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Book review: <i>The Best A Man Can Get</i> by John O'Farrell

Book review: The Best A Man Can Get by John O'Farrell

the cover of the book

If this was a razor, it would be a Gillette Mach 3 disposable.


A couple of stock photos, 45 minutes of Photoshop and some boring text. I hope it wasn't expensive.


I'm ashamed to say that I've already forgotten the main character's name, so let's call him John. John loves his wife, their toddler and new-born baby. Unfortunately, like most honest parents, he doesn't love them enough not to want to get the hell away from them on a regular basis. Unlike most parents, John actually achieves this by working in a music studio on the other side of town, which is, unbeknownst to his wife, also a flat shared with three guys. Here he spends half his marriage living the life of a twenty-nine year old single man. Minus the sex. Well, you have to have standards, don't you?

The good

It's not a bad plot nubbin, this double life tomfoolery. Written from John's perspective, I suspect this may represent a parallel-Earth version of a certain time in the author's life. If not, he deserves bonus points for accurately capturing the male rationalisation gland in overdrive - its natural mode within the twenty-first century underachiever. John's secondary housemates also represent various aspects of masculine mediocrity - slothful dilettante, overwound metrosexual, socially crippled nerd. The way we think of John as their senior because of his responsibilities (and despite his failure to execute them), although he isn't, really, casually illustrates the fact that gender roles are more than just something for lefty femmos to whinge about. But it's John's self-assembled conviction that partitioning part of his life off from those who love him is actually to their benefit is most telling.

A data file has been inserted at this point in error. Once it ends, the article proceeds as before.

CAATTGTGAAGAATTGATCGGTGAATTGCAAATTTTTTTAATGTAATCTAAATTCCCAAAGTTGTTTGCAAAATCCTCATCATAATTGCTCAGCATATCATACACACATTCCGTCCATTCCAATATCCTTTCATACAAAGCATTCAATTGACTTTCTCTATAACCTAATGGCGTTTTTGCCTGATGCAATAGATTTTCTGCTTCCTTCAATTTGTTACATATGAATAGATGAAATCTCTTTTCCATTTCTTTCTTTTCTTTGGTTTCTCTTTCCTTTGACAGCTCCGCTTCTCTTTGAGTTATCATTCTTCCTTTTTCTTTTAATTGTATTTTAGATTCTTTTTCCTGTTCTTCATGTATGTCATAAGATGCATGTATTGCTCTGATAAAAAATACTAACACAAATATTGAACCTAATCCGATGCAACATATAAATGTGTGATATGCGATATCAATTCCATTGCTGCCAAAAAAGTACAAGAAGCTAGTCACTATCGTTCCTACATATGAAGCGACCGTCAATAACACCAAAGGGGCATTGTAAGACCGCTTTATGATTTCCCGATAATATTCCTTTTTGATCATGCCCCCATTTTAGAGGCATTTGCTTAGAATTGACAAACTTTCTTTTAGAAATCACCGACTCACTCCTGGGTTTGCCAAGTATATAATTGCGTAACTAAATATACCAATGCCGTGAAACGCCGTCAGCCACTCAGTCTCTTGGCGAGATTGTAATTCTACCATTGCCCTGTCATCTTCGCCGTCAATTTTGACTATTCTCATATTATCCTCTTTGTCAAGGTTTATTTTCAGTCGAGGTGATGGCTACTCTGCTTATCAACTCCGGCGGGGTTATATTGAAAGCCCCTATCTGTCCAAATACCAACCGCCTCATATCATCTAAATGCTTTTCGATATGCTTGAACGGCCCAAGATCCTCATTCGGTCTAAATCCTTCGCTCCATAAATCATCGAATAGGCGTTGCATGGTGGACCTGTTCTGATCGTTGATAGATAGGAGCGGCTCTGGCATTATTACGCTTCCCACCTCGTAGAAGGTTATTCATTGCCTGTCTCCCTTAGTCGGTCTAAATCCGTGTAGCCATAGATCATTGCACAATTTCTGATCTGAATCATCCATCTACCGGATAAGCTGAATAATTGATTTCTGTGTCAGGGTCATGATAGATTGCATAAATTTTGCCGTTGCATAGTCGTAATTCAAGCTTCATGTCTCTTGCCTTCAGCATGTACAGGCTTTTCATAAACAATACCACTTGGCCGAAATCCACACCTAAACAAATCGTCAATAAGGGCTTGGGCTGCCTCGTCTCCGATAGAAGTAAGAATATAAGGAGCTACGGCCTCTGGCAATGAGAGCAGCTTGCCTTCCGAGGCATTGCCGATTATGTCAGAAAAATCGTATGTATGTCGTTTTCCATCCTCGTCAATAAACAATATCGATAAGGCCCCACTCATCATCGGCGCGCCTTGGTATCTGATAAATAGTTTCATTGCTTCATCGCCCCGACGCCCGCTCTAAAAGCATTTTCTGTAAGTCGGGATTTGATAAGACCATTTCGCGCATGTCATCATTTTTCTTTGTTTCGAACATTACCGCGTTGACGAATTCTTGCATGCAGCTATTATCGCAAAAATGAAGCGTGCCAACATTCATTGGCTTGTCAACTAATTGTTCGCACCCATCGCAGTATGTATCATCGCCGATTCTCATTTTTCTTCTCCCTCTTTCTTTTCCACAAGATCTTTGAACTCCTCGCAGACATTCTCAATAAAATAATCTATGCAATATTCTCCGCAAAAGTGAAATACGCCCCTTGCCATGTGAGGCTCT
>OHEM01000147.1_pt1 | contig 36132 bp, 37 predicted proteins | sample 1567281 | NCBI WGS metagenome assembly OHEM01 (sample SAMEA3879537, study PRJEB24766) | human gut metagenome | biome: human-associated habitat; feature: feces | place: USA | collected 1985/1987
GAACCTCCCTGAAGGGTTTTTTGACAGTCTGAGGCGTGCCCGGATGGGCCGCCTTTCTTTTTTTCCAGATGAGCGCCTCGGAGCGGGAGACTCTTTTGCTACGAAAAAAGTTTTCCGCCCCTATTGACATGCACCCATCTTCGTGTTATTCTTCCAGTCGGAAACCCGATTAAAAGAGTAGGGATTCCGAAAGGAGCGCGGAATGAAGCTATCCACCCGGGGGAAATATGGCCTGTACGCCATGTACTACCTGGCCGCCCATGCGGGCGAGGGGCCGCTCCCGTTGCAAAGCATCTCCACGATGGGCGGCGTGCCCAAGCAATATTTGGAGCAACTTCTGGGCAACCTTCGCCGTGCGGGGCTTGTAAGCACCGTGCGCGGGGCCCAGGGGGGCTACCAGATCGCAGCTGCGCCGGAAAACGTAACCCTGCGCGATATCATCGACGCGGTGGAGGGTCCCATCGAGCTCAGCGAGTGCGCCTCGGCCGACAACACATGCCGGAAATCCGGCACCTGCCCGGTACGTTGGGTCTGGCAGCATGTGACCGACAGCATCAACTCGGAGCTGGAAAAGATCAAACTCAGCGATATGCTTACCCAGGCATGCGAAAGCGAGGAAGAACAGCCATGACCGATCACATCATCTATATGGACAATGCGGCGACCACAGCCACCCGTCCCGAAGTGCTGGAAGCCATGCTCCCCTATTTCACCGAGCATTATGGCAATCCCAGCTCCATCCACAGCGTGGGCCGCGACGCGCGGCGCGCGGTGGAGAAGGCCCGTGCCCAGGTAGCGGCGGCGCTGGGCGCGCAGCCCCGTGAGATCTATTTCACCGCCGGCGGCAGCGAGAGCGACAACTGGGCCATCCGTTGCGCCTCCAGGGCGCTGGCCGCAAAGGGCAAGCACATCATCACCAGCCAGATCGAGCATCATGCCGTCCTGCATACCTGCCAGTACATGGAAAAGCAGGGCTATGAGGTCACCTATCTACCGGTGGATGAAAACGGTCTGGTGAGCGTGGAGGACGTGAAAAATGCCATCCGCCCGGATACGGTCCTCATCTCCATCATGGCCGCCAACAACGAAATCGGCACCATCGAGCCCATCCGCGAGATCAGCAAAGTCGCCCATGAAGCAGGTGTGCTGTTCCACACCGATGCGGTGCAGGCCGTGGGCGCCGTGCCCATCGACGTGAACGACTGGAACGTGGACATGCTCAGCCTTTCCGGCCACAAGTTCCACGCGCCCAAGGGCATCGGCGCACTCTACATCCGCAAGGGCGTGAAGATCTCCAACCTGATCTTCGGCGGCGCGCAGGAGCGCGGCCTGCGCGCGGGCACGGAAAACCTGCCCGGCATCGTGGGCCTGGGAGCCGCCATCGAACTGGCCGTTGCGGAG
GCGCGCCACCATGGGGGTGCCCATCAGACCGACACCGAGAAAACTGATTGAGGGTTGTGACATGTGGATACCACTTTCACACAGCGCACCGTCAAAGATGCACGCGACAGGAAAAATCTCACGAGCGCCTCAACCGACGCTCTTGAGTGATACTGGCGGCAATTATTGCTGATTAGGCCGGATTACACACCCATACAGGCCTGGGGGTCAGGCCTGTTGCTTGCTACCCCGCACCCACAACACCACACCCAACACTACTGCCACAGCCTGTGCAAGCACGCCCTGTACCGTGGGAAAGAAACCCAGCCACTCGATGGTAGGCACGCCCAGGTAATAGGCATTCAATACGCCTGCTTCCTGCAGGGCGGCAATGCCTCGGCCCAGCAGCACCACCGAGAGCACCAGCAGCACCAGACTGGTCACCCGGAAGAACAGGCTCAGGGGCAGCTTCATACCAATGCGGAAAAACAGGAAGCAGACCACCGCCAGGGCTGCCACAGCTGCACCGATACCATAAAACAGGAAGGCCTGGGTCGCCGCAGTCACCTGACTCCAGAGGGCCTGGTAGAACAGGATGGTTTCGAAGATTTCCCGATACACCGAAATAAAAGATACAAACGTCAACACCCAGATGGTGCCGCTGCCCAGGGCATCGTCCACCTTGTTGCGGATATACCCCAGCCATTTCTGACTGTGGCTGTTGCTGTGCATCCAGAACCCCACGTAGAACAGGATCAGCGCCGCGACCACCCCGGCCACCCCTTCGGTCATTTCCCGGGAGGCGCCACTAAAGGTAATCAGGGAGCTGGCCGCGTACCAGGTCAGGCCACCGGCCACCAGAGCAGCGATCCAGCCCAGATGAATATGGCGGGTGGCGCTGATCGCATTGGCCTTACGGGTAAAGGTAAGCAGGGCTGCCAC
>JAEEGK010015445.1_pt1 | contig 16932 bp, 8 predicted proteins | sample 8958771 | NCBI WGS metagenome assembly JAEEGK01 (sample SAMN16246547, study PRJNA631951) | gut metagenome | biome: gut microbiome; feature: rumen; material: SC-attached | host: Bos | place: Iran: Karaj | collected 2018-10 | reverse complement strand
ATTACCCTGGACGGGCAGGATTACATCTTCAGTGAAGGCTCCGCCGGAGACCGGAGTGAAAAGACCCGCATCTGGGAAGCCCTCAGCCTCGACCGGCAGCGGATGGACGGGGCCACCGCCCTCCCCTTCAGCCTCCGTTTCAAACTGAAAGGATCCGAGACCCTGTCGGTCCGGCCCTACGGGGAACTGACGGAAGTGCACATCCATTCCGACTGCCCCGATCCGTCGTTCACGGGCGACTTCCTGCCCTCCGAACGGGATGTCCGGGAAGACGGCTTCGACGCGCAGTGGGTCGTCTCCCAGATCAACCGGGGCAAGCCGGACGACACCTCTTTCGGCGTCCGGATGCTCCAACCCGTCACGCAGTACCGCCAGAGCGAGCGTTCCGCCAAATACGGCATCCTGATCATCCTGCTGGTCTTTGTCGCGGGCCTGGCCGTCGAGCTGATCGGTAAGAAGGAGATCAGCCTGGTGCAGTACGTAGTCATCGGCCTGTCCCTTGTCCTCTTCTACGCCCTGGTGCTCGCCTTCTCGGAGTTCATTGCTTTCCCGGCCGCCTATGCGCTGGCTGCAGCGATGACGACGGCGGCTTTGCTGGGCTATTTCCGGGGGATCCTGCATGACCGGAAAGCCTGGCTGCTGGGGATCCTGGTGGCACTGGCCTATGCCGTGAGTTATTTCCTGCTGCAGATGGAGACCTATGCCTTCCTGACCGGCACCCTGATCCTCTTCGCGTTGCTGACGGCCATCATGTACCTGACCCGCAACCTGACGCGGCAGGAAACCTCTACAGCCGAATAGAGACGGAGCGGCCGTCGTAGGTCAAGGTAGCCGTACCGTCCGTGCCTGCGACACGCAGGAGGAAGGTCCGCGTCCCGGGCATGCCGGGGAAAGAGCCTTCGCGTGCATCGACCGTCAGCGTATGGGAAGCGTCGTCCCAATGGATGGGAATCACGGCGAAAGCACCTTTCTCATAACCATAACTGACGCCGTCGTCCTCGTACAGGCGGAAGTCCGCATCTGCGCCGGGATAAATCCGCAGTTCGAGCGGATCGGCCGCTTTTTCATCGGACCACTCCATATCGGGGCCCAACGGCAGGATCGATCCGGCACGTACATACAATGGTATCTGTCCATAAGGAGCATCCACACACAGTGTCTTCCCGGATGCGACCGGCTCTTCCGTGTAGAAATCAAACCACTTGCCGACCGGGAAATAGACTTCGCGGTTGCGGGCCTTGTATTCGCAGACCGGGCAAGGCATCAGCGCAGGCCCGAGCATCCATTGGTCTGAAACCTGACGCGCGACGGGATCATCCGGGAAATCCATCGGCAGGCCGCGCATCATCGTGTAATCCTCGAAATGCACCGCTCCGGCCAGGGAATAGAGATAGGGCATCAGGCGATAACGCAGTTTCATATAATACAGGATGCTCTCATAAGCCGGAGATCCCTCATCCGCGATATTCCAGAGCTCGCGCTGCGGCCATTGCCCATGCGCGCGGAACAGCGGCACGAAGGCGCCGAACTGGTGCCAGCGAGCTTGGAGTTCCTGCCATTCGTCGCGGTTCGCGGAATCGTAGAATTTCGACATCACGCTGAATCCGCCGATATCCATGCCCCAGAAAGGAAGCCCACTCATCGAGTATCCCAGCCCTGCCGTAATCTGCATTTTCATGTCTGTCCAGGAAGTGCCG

There are moments of real humour and wise-crackery to remind the reader of O'Farrell's sketch-writing past. He's also worked them into a plot which has something impressively raw at its centre, ie the slippery role of the modern father. When John makes the case that his sporadic absences, at worst, still trump his own dad's divorce slash running off with another woman, it's hard to disagree, particularly given the massive upswing in divorce rates between the two events. As a child, would you prefer a father who tucks you in every second night with a smile on his face, or a semi-stranger you visit monthly in circumstances which would make a surprise rent inspection feel like shiatsu?

Yet, of course, these are just more lies John tells himself to compensate for his desperate clutching at an unfairly shortened adolescence. The fact that he's feeling this at twenty-nine says more about our generation than I'd like it to.

Oh, and I enjoyed this scene, emblematic of mood if not quality: During one of John's absentee phases, he finds himself blissed on beer and sunshine at a barbecue in a park. After impressing a gaggle of his housemates' young friends with his guitar skills, he wanders into some trees to piss. In the moment of meditation all men are thus granted he sees his two-year-old daughter wandering happily alone. Deftly, he tricks her into returning to her mother without revealing himself, but then, from his hide, watches the woman he claims to love collapse beneath the weight of responsibilities he has convinced himself absolved from.

The bad

If you'll forgive a comparison or two, this doesn't even approach , despite its exploration of some similar themes, and regardless of whether or not you like James Bond. In terms of fun it fails to match Ben Elton's Inconceivable, despite some superior scenes. The other, less fair comparison involves Clive James' mercilessly competent new book Cultural Amnesia, which is making it hard to maintain my pretence towards critical writing. It's also forcing me to acknowledge that, for pleasure or otherwise, I read far too much average bollocks, which I'm afraid is the bin in which The Best A Man Can Get lands. Shows promise, is not bereft of wit - the advertising slogans as chapters - see title - is neat, and there's an original running joke which deftly illustrates that, for all modernity, during a birth, husbands are still purposeless appendages. But you aren't missing anything by not reading this. I doubt it would even give the average lady reader much insight into the male psyche; they are already well aware of our advanced self-delusory capacity, thankyou very much.

What I learnt

That small children make boring company. I would have thought you'd be too stressed to get bored, but I guess not.
That an off-hand comment by comedian Richard Stubbs seems to be spot-on, ie, being a father means you have to just throw yourself in head first, or you'll never get there.

In short

Title: The Best A Man Can Get
Author: John O'Farrell
Publisher: Broadway
ISBN: 0767907140
Year published: 2002
Pages: 272
Genre(s): Fiction, Humour

This review was written by Tom Vaughan. Tom has his own website, which contains many other reviews and strips and art and other fun stuff here.

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